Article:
• Structural formula:


Ionic compounds

Ionic compounds

  • Ionic compounds are composed of _________________________________.

    • Cation:

    • Anion:

  • Ionic compounds do not form molecular units, but are _______________ containing a defined ratio of cations and anions, forming a _________.

  • Formula unit:


Nomenclature for inorganic compounds

Nomenclature for inorganic compounds


Introduction to atoms and molecules

  • The charge on an ion is designated by a number written above and to the right of the symbol

  • Examples:

    • Na1+ (or Na+)

    • Al3+

    • F-

    • O2-


Periodic groups and ions

Periodic groups and ions

  • Normally (but not always) atoms in the following groups form ions of the designated charge.

  • This commonly occurs such that the # of electrons in the ion are equal to the # of electrons in the neighboring noble gas. We will discuss why this is so in quantum mechanics.


Introduction to atoms and molecules

  • Transition metals often form more than one type of cation (i.e., different charges, such as Fe+, Fe2+, Fe3+.)

  • We have methods of writing formulas and names to indicate what charge the ions take.


Identifying ionic compounds

Identifying ionic compounds

  • Generally (but again, not always) ionic compounds are formed by combining a metal and a nonmetal. Molecular compounds are generally formed by combining nonmetals.

  • The sum of the charges in an ionic compound must equal zero. The subscript of each ion indicates how many of that ion are in the formula.

  • Example: what is the formula for the ionic compound formed when Al3+ combines with O2-?


Nomenclature rules

Nomenclature rules

  • Cations

  • Cations from metal atoms take the name of the metal.

    • Examples:

  • Cations from transition metals have the charge indicated by a Roman numeral.

    • Examples:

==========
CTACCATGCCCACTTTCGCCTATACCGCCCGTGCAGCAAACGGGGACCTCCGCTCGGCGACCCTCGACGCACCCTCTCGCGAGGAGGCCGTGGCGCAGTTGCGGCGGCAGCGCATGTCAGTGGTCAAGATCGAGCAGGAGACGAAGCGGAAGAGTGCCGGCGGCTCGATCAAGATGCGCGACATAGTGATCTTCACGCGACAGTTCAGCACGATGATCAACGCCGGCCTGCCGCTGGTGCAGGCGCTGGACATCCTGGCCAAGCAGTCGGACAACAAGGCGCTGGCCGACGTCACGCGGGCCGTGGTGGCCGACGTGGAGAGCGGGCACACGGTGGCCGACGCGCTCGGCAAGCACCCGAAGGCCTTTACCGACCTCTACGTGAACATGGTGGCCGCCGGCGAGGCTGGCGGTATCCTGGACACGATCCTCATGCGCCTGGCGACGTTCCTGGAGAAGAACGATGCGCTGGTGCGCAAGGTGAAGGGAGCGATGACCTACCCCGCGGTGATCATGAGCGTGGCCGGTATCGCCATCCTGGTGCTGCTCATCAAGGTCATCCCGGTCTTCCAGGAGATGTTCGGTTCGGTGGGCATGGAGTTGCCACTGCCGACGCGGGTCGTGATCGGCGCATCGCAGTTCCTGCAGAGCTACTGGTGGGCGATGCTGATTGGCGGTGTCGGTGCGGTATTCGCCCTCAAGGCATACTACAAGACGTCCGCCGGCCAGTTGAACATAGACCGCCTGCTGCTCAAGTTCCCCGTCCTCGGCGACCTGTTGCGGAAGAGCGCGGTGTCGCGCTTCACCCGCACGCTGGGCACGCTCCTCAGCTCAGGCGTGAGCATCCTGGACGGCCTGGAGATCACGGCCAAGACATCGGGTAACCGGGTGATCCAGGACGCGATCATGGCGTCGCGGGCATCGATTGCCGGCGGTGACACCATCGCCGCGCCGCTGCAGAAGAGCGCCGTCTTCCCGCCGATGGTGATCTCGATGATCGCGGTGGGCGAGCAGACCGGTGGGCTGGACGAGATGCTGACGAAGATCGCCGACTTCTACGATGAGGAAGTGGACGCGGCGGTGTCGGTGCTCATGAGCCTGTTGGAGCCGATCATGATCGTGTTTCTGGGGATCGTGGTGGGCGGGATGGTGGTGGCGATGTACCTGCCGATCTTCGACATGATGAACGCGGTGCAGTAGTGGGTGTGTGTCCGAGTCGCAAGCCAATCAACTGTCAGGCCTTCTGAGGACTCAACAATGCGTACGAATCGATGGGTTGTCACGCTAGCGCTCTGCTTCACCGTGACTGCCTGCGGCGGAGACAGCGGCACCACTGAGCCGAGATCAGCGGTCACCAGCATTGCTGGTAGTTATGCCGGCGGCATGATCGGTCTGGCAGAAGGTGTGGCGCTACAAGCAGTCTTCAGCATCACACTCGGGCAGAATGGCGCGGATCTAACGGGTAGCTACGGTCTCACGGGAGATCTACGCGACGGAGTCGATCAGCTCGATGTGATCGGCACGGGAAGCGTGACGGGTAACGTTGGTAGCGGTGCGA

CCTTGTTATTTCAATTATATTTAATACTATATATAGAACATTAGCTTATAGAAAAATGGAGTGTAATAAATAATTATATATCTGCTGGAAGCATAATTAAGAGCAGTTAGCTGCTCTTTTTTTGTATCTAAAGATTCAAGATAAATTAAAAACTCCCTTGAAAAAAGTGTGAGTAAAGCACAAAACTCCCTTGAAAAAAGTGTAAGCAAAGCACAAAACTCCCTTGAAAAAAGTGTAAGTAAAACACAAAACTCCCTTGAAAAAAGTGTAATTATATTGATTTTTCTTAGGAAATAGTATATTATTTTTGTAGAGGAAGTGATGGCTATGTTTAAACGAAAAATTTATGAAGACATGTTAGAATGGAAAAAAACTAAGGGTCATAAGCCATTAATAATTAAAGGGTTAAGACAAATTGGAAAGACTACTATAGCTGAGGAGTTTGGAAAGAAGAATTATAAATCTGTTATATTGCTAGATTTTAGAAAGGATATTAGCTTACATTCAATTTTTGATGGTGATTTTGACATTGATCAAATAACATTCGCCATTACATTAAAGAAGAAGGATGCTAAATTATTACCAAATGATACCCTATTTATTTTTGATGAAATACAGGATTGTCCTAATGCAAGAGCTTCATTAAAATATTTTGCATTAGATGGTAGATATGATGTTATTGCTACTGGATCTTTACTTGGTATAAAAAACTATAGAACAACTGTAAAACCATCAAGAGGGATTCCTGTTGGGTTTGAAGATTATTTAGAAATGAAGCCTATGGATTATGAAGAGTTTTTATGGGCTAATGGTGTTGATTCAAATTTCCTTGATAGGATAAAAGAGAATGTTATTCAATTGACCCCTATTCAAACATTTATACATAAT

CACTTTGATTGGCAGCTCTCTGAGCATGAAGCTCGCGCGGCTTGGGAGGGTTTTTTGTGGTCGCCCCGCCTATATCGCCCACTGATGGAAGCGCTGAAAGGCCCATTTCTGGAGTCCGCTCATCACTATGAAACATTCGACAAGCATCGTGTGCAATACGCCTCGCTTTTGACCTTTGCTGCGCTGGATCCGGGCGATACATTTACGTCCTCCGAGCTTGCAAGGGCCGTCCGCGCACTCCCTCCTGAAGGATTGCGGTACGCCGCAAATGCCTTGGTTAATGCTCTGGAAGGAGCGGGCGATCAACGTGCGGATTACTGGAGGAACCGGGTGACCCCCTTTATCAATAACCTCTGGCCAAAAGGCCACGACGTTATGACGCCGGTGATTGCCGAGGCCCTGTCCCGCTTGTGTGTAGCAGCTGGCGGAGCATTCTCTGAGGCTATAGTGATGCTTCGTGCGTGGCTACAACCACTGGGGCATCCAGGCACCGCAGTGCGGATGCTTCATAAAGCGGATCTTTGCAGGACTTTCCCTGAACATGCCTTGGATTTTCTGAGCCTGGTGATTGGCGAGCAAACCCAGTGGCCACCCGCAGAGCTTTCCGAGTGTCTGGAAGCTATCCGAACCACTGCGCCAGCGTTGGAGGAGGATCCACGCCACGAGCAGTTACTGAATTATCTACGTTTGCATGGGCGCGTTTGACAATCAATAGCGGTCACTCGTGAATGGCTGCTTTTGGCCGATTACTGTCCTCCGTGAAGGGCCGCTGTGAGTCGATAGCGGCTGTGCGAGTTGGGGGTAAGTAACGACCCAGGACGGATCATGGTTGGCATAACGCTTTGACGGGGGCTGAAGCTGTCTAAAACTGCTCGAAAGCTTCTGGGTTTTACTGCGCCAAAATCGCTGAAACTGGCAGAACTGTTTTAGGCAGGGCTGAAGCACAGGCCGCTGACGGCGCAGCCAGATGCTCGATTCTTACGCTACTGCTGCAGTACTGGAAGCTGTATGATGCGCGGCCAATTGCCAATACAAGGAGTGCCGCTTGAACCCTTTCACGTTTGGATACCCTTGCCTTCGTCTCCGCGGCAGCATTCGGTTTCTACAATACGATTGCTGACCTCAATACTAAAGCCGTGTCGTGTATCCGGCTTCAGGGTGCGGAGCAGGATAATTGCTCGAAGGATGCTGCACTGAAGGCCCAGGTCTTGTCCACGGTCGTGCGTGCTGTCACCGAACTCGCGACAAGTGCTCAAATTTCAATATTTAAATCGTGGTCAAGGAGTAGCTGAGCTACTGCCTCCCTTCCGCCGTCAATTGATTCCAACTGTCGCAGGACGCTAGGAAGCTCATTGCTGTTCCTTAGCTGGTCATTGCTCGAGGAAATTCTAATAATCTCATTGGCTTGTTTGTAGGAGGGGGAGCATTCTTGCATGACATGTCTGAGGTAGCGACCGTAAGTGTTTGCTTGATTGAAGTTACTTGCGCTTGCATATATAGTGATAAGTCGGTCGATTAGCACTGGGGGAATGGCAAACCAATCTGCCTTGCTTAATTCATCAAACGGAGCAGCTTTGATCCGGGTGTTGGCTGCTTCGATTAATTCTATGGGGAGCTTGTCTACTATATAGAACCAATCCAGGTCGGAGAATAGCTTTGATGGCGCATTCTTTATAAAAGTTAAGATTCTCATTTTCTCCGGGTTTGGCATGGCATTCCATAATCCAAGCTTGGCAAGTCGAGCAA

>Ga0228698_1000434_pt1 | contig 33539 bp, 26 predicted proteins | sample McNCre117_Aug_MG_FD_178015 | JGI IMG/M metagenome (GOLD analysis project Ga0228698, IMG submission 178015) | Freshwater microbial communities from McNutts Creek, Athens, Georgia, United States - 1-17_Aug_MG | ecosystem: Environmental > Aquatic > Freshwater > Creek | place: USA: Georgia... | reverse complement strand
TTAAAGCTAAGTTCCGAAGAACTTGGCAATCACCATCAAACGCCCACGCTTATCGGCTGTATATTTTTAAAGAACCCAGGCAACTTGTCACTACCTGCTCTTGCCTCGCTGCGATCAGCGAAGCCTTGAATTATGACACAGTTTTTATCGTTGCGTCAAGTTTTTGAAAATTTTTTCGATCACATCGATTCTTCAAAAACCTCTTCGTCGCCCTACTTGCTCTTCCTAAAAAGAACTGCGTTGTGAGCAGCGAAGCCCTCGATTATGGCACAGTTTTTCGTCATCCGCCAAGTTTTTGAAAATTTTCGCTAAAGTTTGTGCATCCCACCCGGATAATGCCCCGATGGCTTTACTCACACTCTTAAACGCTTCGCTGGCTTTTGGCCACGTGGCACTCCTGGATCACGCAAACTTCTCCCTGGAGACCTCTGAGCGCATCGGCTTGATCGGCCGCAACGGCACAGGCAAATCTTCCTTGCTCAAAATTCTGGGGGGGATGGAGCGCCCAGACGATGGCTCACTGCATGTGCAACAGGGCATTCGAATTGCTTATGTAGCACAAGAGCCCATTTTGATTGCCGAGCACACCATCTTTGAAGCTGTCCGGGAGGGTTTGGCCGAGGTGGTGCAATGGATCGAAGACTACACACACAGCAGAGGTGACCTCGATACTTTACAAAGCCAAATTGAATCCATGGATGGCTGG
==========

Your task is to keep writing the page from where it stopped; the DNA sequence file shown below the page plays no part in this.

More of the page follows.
• Note: there is an older method of naming transition metal cations. We will not use the older method in this course, but you should be aware of it in case you ever run into it. (p.141)

  • Cations from nonmetal atoms end in –ium.

    • Examples:

      Table 2-3 (p. 55) and Table 4-11 (p. 142) contain the names and symbols of common cations that you should know.


Anions

Anions

  • monoatomic anions are named by replacing the ending of the element with –ide.

  • Examples:


Introduction to atoms and molecules

  • polyatomic anions containing a variable number of oxygens. These occur in ternary salts.

    The common anion is named using the suffix –ate.


Introduction to atoms and molecules

  • The suffix or prefix of the name changes when the number of oxygens is increased or decreased

Note that the CHARGES on a “family” of oxyanions doesn’t change when the

number of oxygens varies. The oxidation number of the central atom does change.

We’ll discuss this later.


Examples of ternary salts

Examples of ternary salts

  • sodium sulfate

  • iron (II) oxide

  • ammonium chloride

  • lithium carbonite


Introduction to atoms and molecules

  • oxyanions with an H+ or 2 H+ added are indicated using the word hydrogen, or dihydrogen.

  • examples:

    (Sometimes the addition of a hydrogen is indicated by the prefix bi-. For instance, HCO3- is the bicarbonate anion, as in NaHCO3, sodium bicarbonate. Use of either bi or hydrogen is correct).

    Table 2-3 (p. 55) and Table 4-11 (p. 142) contain the names and symbols of common anions that you should know. You should also be able to properly name the relatives of the “common” oxyanions.


  • Acids

    Acids

    • For the moment, an acid is an ionic compound that, when dissolved in water, yields a H+.

    Double check: the formula for any ionic compound must = ZERO.


    Binary molecular compounds

    Binary molecular compounds

    • The atom farthest to the left in the periodic table is usually written first.

    • For elements in the same group, the atom appearing lower in the table is usually written first.

    • the name of the second element in the formula name is given an –ide ending.

    • Greek prefixes indicate the number of each type of atom appearing in the molecule. (p. 142) You should know these prefixes.